Indonesia - latest trends

Full-year sales in 2013 were 10.2% higher than the previous year at a record 1,229,901 units, from 1,116,230 units in 2012, driven by strong demand for passenger vehicles and helped in part by the introduction of low-cost green cars (LCGCs) in the last four months of the year. The LCGC scheme mirrors Thailand's Eco-Cars scheme and is similarly designed to encourage inward investment in Indonesia's automotive sector.

LCGC cars have a price tag of less than IDR100m (around $,8,800) and are fitted with 1.0-1.2L engines. Under the LCGC scheme (introduced in September 2013), the Indonesian government has been offering tax incentives to producers that meet the requirements of fuel efficiency targets. The Indonesian government aims to turn Indonesia into a regional hub for LCGCs ahead of the start of the ASEAN Economic Community in 2015, which will turn ASEAN into a single market and production base. Indonesia's government also hopes that encouraging more efficient cars in Indonesia will help the country's balance of payments.

The country's economy so far has managed to shrug off the huge 20% drop in the value of the local currency against the US dollar last year. GDP growth is estimated to have expanded by 5.6% in 2013, with fourth quarter growth estimated at around 5.4%.

Policies implemented since last August aimed at easing the current account deficit have begun to stabilize the domestic currency and other financial markets.

Inflation shot up to an average of around 8-9% in the second half of last year, triggered by cuts in government fuel subsidies last June. Several interest rate hikes followed shortly after, with the Bank Indonesia benchmark rate now at 7.5%, from a historic low of 5.75% this time last year.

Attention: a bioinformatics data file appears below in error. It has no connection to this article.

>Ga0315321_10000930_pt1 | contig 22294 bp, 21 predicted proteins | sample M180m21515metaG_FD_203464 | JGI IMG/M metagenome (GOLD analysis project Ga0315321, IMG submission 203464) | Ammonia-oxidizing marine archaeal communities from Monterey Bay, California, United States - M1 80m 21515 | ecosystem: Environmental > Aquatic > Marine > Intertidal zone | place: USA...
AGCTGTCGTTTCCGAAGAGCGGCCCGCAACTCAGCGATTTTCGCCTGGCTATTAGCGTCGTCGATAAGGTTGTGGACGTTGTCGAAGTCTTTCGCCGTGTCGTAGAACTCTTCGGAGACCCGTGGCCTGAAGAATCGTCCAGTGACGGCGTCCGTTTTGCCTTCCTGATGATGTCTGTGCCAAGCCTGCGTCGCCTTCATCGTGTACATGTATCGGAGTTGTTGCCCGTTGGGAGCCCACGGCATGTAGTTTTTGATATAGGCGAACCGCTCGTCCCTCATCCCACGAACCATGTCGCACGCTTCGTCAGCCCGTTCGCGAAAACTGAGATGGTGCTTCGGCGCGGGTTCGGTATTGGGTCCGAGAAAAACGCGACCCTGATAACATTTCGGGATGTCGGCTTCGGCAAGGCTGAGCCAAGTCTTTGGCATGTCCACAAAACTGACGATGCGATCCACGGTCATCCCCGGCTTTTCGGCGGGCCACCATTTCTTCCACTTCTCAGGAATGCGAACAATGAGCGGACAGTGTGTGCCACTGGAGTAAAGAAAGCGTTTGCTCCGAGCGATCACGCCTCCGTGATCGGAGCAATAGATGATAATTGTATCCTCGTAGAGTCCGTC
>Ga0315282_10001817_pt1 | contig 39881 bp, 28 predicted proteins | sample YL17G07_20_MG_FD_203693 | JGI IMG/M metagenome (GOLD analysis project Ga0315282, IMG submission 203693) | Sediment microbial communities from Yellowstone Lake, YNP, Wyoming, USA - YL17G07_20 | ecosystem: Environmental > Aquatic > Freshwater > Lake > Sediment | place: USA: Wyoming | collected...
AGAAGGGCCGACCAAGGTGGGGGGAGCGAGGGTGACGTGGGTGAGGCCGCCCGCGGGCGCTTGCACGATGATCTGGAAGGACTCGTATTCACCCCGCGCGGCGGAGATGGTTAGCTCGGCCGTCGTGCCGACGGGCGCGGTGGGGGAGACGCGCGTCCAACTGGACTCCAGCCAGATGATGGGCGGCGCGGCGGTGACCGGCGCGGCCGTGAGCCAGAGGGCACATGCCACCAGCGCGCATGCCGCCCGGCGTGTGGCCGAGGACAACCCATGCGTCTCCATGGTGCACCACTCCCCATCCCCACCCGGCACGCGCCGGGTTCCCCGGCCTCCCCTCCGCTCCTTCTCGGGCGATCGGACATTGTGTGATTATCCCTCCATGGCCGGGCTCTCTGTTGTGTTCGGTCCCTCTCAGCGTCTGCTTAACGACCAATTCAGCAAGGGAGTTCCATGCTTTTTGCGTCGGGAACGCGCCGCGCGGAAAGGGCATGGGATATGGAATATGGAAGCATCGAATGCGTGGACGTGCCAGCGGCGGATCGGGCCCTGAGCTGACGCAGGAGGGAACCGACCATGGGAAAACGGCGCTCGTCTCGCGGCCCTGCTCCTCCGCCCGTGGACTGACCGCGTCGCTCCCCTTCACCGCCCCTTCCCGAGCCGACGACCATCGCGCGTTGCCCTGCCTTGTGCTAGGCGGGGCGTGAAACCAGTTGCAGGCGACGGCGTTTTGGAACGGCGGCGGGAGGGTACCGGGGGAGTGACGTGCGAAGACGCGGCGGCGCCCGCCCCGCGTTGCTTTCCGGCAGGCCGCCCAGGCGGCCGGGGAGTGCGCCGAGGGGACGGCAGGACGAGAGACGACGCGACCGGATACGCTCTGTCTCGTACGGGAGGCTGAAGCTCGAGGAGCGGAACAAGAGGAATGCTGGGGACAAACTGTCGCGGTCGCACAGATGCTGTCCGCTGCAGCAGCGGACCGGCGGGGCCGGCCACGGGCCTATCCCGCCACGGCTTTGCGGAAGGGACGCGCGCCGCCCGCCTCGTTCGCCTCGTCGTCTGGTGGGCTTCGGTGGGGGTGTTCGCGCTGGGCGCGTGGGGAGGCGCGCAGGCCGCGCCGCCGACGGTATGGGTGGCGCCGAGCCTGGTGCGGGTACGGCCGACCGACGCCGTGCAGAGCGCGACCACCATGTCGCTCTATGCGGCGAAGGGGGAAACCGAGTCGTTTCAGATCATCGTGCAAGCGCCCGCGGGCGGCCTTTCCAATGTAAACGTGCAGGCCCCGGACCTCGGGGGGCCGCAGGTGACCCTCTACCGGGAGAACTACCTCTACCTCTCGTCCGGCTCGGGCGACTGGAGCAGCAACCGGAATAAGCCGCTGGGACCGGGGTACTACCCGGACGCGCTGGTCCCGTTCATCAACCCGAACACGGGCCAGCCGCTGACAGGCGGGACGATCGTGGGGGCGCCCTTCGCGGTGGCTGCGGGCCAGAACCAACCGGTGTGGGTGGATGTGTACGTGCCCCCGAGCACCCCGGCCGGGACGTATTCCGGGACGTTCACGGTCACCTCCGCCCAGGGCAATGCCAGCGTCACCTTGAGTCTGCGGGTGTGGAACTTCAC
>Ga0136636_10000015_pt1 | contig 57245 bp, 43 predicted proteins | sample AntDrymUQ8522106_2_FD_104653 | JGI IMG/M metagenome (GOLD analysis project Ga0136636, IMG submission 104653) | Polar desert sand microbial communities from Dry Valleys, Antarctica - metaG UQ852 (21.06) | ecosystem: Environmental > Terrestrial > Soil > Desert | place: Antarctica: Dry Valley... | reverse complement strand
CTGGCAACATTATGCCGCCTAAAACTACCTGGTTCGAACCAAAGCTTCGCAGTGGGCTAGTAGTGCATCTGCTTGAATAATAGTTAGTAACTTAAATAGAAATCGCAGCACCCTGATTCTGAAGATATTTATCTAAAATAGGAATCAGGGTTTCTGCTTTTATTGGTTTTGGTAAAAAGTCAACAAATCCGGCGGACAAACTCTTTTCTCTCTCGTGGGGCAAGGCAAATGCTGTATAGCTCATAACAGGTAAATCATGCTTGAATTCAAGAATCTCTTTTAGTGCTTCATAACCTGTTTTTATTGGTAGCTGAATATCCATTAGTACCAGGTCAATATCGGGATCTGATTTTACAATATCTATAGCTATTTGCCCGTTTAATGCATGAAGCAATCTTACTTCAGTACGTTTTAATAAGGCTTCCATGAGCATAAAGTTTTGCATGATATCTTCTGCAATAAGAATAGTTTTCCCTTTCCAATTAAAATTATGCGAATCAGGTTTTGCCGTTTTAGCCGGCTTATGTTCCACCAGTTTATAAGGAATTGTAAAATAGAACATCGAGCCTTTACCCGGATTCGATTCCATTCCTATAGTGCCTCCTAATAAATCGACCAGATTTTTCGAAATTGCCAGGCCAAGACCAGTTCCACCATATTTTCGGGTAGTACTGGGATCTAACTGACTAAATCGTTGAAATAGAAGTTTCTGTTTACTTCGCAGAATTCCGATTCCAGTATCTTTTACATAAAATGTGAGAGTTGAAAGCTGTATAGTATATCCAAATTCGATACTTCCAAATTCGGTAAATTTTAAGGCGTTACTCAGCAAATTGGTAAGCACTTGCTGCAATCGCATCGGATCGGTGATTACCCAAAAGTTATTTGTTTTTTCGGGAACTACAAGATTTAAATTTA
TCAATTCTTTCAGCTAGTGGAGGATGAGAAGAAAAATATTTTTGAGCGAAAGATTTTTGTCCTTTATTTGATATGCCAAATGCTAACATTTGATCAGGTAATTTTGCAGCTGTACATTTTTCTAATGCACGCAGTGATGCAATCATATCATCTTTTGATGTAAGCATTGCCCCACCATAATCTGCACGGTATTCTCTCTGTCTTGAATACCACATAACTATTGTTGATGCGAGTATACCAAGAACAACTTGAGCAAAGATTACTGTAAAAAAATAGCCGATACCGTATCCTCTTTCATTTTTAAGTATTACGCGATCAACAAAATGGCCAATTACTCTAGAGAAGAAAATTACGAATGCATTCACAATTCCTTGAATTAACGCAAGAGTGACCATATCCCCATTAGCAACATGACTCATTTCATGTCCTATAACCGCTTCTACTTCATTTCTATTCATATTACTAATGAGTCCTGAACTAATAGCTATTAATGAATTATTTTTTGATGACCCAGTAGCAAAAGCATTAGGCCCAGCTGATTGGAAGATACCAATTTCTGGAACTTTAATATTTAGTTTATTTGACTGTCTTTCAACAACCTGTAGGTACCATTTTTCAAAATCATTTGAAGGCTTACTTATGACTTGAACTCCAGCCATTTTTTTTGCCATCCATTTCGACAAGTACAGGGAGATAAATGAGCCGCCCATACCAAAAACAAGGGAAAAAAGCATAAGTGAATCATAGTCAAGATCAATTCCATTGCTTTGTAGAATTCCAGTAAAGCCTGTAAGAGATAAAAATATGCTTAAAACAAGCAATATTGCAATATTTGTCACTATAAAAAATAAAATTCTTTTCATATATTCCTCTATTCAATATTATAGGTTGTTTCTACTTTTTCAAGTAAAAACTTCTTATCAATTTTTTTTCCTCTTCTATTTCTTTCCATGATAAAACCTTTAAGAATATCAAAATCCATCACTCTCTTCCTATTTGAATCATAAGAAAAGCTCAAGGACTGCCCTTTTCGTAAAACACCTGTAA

These negative factors so far have had limited impact on domestic consumption, with government spending, the construction sector and consumer spending continuing to grow strongly. The main drag on the economy remains the weak export sector, low commodity prices and slowing growth in fixed investment.

Strong start to the year

Growth in vehicle sales is expected to slow significantly this year, with many predicting flat sales at best in 2014. However, Indonesia's new vehicle market expanded by close to 11% to 328,354 units in the first quarter of 2014, from 295,992 units in the same period of last year, reflecting continued strong domestic economic growth and buoyant consumer and business sentiment.

Sales of new entry-level LCGC models will help underpin overall demand in 2014, by helping to improve car affordability and encouraging people making the transition from two-wheeled vehicles.

Economic growth is estimated to have remained stable at 5.8% year-on-year in the first quarter, helped by general election spending and a moderate recovery in exports. Capital inflows increased slightly to USD 5.8 billion in the first quarter, however, and the lack of a clear winner in the April 9 general election is creating lingering uncertainty for investors.

The first-quarter's vehicle market growth followed of a series benchmark interest rate hikes by the Bank of Indonesia last year, totalling of 150 basis points to 7.25%, and the introduction stricter lending rules. Inevitably, these measures have put additional pressure on household budgets.